NADD Bulletin Volume VI Number 1 Article 3

Complete listing

Community-Based Support Services for Women Who Exhibit High-Risk Sexual Behavior

Rebecca L. Bosek M.S., L.M.F.T., L.P.C. Karen M. Ward, Ed.D.


People with developmental disabilities are frequently victims of sexual abuse and assault. Their abuse has been described as severe, chronic, and may go undetected for lengthy periods of time (Mansell & Sobsey, 2001; Sobsey, 1994). Even when sexual abuse and sexual assault are suspected, the authorities are seldom notified (Corin, 1984/1986; Sorensen, 2001). Few people who commit sexual offenses against people with developmental disabilities are actually convicted in the criminal justice system (Sobsey, 1994). Due to a lack of intervention, abusers often have access to and commit sexual offenses against multiple victims (McCarthy, 2000). The result is that people with developmental disabilities are vulnerable to ongoing sexual victimization and exploitation throughout their lifetimes.

Women with developmental disabilities who have been sexually victimized exhibit a variety of abuse-related symptoms. They may experience emotional distress and have personality disturbances (Fresco, Philbin, & Peters, 1993), including symptoms of

post-traumatic stress, depression, and somatoform disorders (Stromsness, 1993). Possible behavioral indicators include changes in daily routines, restricted social contacts, and onset of aggression (Baladerian, 1999; Hingsburger, 1995). These women may avoid all sexual contacts or have multiple sexual partners (Cruz, Price-Williams, & Andron, 1988). They may become involved in dating and partnered relationships with people, who exploit them emotionally, physically, and sexually (Ryerson, 1984; Stromsness, 1993). Finally, some women engage in inappropriate sexual behavior or sexual offending directed against others (Ward & Bosek, 2002).

Many women do not have access to needed services. Professionals may be reluctant to provide assessment, intervention, or treatment to people with developmental disabilities, for a variety of reasons. There may be concerns about intellectual functioning. Some professionals do not offer services due to their belief that people with developmental disabilities do not possess adequate verbal skills, lack emotional insight, and either do not suffer trauma or will forget about it (Ryan, 1994). Others lack the necessary training to adapt existing treatment strategies to meet the needs of people with developmental disabilities (Mansell, Sobsey, & Calder, 1992). For any combination of reasons, services and treatment are often lacking (Burke & Gilmour, 1996; Sobsey, 1994: Sobsey & Doe, 1991). Even when services are offered, they are frequently inadequate to meet the needs of victims (Mansell & Sobsey, 2001). The result is that women with developmental disabilities who have been sexually victimized are either not served or underserved.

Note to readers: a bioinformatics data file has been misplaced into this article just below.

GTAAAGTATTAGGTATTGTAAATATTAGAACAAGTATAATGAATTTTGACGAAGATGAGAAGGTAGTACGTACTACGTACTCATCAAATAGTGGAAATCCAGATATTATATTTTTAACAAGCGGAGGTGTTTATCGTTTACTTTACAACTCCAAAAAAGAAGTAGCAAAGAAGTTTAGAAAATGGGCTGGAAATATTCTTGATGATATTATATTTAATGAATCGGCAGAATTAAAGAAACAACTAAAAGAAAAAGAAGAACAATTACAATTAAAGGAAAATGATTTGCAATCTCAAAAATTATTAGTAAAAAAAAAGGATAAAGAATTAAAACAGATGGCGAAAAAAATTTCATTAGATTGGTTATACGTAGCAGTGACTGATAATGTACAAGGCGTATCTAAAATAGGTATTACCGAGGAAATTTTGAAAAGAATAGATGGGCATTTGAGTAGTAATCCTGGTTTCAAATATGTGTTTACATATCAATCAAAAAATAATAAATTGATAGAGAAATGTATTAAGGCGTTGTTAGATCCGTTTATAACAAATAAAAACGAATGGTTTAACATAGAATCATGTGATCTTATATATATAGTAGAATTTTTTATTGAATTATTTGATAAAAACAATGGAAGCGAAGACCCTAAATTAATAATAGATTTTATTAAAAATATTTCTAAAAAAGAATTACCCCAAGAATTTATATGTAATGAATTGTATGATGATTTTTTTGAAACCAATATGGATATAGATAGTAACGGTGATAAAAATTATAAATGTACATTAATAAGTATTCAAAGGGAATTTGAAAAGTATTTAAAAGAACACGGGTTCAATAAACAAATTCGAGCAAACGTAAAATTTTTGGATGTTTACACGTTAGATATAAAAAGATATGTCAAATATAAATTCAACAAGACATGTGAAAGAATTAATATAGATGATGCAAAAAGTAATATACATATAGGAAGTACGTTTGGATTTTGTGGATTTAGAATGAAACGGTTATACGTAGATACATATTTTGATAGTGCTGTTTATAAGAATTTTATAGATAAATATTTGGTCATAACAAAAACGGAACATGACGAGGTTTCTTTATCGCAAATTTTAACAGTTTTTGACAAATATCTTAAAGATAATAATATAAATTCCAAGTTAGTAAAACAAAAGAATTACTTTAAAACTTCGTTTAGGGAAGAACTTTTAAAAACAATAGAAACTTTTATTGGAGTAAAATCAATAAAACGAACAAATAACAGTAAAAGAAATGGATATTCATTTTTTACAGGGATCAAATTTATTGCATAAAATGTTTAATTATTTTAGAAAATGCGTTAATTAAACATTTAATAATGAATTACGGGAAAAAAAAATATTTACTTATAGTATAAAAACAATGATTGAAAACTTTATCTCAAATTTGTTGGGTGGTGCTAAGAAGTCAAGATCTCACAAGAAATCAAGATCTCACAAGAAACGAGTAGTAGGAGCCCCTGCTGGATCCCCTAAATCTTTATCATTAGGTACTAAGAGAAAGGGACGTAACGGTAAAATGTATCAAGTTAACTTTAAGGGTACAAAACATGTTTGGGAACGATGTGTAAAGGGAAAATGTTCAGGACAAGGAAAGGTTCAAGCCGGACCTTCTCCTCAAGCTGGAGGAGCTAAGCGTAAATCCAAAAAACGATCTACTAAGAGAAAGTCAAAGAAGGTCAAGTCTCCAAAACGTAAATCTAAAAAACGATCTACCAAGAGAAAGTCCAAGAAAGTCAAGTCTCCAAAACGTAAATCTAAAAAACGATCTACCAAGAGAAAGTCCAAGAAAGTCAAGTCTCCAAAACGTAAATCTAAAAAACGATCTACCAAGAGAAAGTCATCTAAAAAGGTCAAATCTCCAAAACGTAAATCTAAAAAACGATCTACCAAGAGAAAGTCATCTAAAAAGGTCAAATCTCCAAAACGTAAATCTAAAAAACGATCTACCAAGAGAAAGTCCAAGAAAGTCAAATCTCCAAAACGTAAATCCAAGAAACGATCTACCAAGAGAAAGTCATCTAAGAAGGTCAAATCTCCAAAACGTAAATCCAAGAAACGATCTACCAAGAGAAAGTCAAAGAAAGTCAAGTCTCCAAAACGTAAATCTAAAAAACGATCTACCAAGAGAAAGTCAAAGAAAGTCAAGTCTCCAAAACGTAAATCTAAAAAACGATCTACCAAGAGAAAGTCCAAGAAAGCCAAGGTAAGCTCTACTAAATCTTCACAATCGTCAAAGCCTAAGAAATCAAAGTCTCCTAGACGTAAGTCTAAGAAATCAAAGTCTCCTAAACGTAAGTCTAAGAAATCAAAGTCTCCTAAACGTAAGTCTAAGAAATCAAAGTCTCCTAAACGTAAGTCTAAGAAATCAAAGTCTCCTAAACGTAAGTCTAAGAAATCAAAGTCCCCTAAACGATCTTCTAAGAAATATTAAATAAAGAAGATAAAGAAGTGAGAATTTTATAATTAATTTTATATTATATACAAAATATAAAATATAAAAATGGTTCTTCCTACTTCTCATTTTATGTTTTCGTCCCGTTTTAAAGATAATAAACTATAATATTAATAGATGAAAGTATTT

Little has been written about treatment strategies for women with developmental disabilities and mental illness, who have been sexually victimized and remain at risk. This article describes an approach that has been used successfully with women who are dually diagnosed.

Key Components

In 1998, the Center for Psychosocial Development began providing community-based support services with women who are dually diagnosed and exhibit high-risk sexual behaviors. This agency is the non-profit service arm of the University of Alaska Anchorage-Center for Human Development-A University Center for Excellence on Developmental disAbilities Education, Research, and Services (UCDD). Staff from this agency, along with service providers representing mental health, residential services, and vocational concerns work collaboratively to support women to live safely in community settings.

This service assists women to keep themselves safe, and when they have histories of inappropriate sexual behavior or sexual offending directed against others, to reduce the risk to potential victims and the community. The key components of the approach are risk assessment, skill development, risk management support planning, specialized clinical case management, and supervision and monitoring strategies.

Description of the Population

To date, 26 women who are dually diagnosed (i.e., mental retardation and mental illness) have participated in community-based support services. Slightly over a third of them (35%) have Fetal Alcohol Spectrum Disorders (FASD). The women range in age from 19-46 years old. Half of the women (50%) have histories of intrafamilial childhood sexual abuse, and a larger number (58%) have experienced extrafamilial childhood sexual abuse. The majority of the women (88%) have been sexually assaulted during adulthood. Most of the women live in supported living arrangements (88%), while a smaller number (12%) live independently in their own homes. About a third of the women (31%) hold jobs in the community. Some of the women (38%) have unsupervised access to the community, while the rest (62%) require varying levels of supervision.

Risk Assessment